This was supposed to be published two years ago, but was somehow left among the drafts.
The ‘labours’ begin from January, but assign the emblems according to the visible sky, so that (as in the Voynich manuscript) the Scales are the sign for October. (In the astrological system Libra’s scales refer to the period from September 23 – October 22 and are usually pictured for September).
The mosaic has some problematic elements and some evocative figures for the ‘sea-dragon and sea-dog’ (illustrated further below) which makes it all the more interesting for our purpose.
October is written in ‘Frankish’ form, which coincides in this case with modern English.
The mosaic’s figure for October is sometimes described as a Plowman, but he is breaking the ground as preparation for sowing, the ploughing being an activity of early winter.
In medieval England, for example, the first day of the plowing was the first Monday after the feast of the Epiphany [still known as Plough Monday]. Like most events of the agricultural year, Epiphany its set celebrations in religious and community ritual.
The Greek church celebrated Epiphany early in January, calling it ‘the Day of Lights’ [hē hēmera tōn phōtōn], or simply ‘The Lights’ [ta Phōta], though its festival occurred. This time of year also marked the beginning of the fiscal [tax-] year and coincided (more-or-less) with the Jewish festival of Lights [Hanukkah] from which it descended.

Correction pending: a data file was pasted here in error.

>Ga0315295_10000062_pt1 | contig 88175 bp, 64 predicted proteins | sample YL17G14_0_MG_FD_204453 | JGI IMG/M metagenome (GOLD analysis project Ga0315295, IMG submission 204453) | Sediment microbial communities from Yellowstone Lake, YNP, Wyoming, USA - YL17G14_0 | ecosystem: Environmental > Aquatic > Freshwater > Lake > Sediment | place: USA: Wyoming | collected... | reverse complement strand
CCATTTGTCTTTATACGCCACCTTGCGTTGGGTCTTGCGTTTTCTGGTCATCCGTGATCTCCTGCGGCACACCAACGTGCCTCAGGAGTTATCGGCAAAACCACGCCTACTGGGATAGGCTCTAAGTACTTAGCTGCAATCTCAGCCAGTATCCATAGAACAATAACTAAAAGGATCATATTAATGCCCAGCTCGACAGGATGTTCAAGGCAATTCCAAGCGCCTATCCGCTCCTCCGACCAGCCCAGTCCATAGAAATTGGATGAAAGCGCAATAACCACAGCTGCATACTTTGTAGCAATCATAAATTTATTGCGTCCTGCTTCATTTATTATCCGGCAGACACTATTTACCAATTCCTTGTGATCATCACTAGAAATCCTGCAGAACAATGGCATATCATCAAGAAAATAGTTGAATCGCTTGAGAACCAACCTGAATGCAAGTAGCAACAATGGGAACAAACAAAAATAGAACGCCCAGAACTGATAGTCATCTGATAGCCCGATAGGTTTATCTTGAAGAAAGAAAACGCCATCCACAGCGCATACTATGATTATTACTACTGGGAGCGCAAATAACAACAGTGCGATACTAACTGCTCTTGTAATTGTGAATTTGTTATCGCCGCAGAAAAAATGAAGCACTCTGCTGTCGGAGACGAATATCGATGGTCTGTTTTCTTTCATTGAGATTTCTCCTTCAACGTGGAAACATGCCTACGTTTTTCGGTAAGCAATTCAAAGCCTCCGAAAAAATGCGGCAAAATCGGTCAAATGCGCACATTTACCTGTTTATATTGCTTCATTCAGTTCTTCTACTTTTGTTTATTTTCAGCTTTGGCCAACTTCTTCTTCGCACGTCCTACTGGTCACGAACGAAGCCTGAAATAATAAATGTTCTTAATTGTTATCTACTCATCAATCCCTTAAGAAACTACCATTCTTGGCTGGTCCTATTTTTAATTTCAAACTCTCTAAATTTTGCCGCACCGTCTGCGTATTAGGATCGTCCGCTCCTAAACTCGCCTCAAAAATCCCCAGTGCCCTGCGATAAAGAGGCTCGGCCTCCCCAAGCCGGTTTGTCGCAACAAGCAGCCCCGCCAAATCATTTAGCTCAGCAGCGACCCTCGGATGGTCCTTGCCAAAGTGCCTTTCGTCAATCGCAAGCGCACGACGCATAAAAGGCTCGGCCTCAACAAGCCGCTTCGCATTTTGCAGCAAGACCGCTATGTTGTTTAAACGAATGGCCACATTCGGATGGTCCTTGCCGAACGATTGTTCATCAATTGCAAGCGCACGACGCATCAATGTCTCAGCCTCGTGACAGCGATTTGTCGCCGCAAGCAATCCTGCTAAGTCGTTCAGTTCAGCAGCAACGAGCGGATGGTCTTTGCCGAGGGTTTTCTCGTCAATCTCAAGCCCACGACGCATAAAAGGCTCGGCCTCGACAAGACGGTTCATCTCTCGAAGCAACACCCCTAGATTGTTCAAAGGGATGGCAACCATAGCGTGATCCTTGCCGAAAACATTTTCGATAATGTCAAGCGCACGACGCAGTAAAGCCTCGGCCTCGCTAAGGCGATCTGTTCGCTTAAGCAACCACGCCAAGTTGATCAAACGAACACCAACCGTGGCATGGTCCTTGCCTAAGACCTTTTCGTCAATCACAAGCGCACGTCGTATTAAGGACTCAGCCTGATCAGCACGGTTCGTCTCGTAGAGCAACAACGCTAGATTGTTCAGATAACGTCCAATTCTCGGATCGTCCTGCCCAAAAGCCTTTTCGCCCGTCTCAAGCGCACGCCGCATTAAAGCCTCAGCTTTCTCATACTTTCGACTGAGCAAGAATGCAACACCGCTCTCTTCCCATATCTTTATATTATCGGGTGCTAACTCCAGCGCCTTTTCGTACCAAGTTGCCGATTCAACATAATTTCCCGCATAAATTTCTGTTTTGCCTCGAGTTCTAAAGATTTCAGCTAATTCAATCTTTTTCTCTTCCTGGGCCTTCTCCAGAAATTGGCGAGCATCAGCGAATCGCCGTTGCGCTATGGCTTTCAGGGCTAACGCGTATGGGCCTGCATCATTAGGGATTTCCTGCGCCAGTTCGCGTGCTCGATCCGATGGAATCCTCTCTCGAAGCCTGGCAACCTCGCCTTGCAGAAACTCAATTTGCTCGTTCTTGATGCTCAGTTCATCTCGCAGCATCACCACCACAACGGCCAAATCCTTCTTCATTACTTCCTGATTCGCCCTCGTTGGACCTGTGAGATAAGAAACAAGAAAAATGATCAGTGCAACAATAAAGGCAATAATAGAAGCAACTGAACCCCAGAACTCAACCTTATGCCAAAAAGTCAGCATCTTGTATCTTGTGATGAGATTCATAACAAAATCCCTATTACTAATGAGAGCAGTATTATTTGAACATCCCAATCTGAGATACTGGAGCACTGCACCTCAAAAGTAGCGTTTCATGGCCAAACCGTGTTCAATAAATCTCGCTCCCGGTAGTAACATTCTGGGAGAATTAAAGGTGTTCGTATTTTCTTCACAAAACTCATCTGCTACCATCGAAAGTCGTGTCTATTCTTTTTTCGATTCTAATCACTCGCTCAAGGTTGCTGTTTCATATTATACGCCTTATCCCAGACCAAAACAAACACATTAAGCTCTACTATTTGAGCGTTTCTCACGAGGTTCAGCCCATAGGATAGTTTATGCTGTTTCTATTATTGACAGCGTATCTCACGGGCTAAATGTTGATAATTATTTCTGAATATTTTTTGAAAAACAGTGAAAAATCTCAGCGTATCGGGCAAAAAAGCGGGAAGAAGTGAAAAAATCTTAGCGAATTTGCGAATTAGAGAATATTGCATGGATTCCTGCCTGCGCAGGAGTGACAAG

Sowing, though, was the October labour. Here it is, beautifully pictured from a French Book of Hours nearly contemporary with ms Beinecke 408.
Such works combine the layman’s calendar of labours with the refined calculations of the astrologus, and in this case the labour shown below, in the vignette for October, is matched by the representation in the heavens beyond this mundane sphere, where the Scales are in their astrological place: if I read it correctly, assigned to June (?!).
Why does the Sicilian mosaic show a ploughman in October? I don’t know, but it may have something to do with the winged ‘sea-dog’ and ‘sea-dragon’ motifs which appear after the tenth century in Norman regions and in maritime imagery to as late as Brouscon’s charts, known as the ‘Breton charts’. The types are seen in the Ottranto mosaic and are illustrated below.
A French zodiac can be seen in a large jpg image (493.64KB) through a site of Trinity College, Dublin. (493.64 KB)
In order, but beginning with Pisces:-
*Two fish – Pisces [March]. Medieval imagery lays the fish in parallel.
The sign for terminus (i.e. – of the year) is a series of encircled dots.